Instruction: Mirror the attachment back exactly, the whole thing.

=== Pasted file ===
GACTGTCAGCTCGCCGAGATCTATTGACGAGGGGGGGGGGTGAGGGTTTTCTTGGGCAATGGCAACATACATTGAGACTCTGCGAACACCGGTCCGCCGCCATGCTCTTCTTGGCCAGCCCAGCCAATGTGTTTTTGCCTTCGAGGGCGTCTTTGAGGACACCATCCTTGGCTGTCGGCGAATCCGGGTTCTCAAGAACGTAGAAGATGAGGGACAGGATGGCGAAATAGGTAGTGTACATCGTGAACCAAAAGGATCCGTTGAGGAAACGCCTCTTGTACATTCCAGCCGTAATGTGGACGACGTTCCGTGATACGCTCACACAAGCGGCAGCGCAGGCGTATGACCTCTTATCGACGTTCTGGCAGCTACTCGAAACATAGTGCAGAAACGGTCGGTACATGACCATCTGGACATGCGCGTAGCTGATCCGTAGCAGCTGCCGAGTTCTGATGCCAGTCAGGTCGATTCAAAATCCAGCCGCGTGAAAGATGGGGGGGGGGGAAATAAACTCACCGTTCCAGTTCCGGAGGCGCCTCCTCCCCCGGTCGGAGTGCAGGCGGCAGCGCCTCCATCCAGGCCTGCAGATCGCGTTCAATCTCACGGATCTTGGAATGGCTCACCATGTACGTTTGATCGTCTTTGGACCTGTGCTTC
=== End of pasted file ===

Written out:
GACTGTCAGCTCGCCGAGATCTATTGACGAGGGGGGGGGGTGAGGGTTTTCTTGGGCAATGGCAACATACATTGAGACTCTGCGAACACCGGTCCGCCGCCATGCTCTTCTTGGCCAGCCCAGCCAATGTGTTTTTGCCTTCGAGGGCGTCTTTGAGGACACCATCCTTGGCTGTCGGCGAATCCGGGTTCTCAAGAACGTAGAAGATGAGGGACAGGATGGCGAAATAGGTAGTGTACATCGTGAACCAAAAGGATCCGTTGAGGAAACGCCTCTTGTACATTCCAGCCGTAATGTGGACGACGTTCCGTGATACGCTCACACAAGCGGCAGCGCAGGCGTATGACCTCTTATCGACGTTCTGGCAGCTACTCGAAACATAGTGCAGAAACGGTCGGTACATGACCATCTGGACATGCGCGTAGCTGATCCGTAGCAGCTGCCGAGTTCTGATGCCAGTCAGGTCGATTCAAAATCCAGCCGCGTGAAAGATGGGGGGGGGGGAAATAAACTCACCGTTCCAGTTCCGGAGGCGCCTCCTCCCCCGGTCGGAGTGCAGGCGGCAGCGCCTCCATCCAGGCCTGCAGATCGCGTTCAATCTCACGGATCTTGGAATGGCTCACCATGTACGTTTGATCGTCTTTGGACCTGTGCTTC